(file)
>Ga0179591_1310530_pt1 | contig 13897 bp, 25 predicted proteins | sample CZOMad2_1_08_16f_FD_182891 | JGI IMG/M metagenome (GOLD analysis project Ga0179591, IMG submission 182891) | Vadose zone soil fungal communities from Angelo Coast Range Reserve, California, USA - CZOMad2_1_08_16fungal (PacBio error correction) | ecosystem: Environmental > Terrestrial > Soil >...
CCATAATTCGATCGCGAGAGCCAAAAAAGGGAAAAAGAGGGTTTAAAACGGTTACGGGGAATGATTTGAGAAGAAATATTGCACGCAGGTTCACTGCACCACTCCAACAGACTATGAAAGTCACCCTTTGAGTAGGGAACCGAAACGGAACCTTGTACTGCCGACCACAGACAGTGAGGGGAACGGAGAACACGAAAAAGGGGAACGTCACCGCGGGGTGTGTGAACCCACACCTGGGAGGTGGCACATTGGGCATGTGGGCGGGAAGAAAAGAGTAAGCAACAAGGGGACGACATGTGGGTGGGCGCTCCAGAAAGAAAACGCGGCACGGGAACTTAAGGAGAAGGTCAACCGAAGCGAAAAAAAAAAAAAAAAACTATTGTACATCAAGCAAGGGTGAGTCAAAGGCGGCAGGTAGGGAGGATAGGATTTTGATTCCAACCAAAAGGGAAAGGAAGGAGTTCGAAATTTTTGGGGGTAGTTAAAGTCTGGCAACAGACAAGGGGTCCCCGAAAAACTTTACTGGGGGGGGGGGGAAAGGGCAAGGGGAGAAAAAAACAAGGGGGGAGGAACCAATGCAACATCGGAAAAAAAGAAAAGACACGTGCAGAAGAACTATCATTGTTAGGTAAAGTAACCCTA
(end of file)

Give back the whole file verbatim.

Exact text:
>Ga0179591_1310530_pt1 | contig 13897 bp, 25 predicted proteins | sample CZOMad2_1_08_16f_FD_182891 | JGI IMG/M metagenome (GOLD analysis project Ga0179591, IMG submission 182891) | Vadose zone soil fungal communities from Angelo Coast Range Reserve, California, USA - CZOMad2_1_08_16fungal (PacBio error correction) | ecosystem: Environmental > Terrestrial > Soil >...
CCATAATTCGATCGCGAGAGCCAAAAAAGGGAAAAAGAGGGTTTAAAACGGTTACGGGGAATGATTTGAGAAGAAATATTGCACGCAGGTTCACTGCACCACTCCAACAGACTATGAAAGTCACCCTTTGAGTAGGGAACCGAAACGGAACCTTGTACTGCCGACCACAGACAGTGAGGGGAACGGAGAACACGAAAAAGGGGAACGTCACCGCGGGGTGTGTGAACCCACACCTGGGAGGTGGCACATTGGGCATGTGGGCGGGAAGAAAAGAGTAAGCAACAAGGGGACGACATGTGGGTGGGCGCTCCAGAAAGAAAACGCGGCACGGGAACTTAAGGAGAAGGTCAACCGAAGCGAAAAAAAAAAAAAAAAACTATTGTACATCAAGCAAGGGTGAGTCAAAGGCGGCAGGTAGGGAGGATAGGATTTTGATTCCAACCAAAAGGGAAAGGAAGGAGTTCGAAATTTTTGGGGGTAGTTAAAGTCTGGCAACAGACAAGGGGTCCCCGAAAAACTTTACTGGGGGGGGGGGGAAAGGGCAAGGGGAGAAAAAAACAAGGGGGGAGGAACCAATGCAACATCGGAAAAAAAGAAAAGACACGTGCAGAAGAACTATCATTGTTAGGTAAAGTAACCCTA